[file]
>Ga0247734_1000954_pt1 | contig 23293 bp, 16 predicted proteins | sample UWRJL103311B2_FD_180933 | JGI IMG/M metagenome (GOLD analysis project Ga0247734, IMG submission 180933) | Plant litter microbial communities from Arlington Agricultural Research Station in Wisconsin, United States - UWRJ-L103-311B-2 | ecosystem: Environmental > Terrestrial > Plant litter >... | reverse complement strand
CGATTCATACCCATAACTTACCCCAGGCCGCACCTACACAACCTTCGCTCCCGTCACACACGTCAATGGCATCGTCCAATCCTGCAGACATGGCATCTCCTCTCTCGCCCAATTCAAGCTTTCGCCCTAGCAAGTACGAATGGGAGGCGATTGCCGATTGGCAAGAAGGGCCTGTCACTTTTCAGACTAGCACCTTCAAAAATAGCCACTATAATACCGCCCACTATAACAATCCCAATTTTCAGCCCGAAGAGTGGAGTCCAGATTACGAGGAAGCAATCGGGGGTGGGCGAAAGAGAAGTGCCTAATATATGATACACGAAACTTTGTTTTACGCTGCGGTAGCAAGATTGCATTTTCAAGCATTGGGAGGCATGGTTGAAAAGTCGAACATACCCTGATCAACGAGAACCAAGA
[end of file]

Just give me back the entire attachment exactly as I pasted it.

>Ga0247734_1000954_pt1 | contig 23293 bp, 16 predicted proteins | sample UWRJL103311B2_FD_180933 | JGI IMG/M metagenome (GOLD analysis project Ga0247734, IMG submission 180933) | Plant litter microbial communities from Arlington Agricultural Research Station in Wisconsin, United States - UWRJ-L103-311B-2 | ecosystem: Environmental > Terrestrial > Plant litter >... | reverse complement strand
CGATTCATACCCATAACTTACCCCAGGCCGCACCTACACAACCTTCGCTCCCGTCACACACGTCAATGGCATCGTCCAATCCTGCAGACATGGCATCTCCTCTCTCGCCCAATTCAAGCTTTCGCCCTAGCAAGTACGAATGGGAGGCGATTGCCGATTGGCAAGAAGGGCCTGTCACTTTTCAGACTAGCACCTTCAAAAATAGCCACTATAATACCGCCCACTATAACAATCCCAATTTTCAGCCCGAAGAGTGGAGTCCAGATTACGAGGAAGCAATCGGGGGTGGGCGAAAGAGAAGTGCCTAATATATGATACACGAAACTTTGTTTTACGCTGCGGTAGCAAGATTGCATTTTCAAGCATTGGGAGGCATGGTTGAAAAGTCGAACATACCCTGATCAACGAGAACCAAGA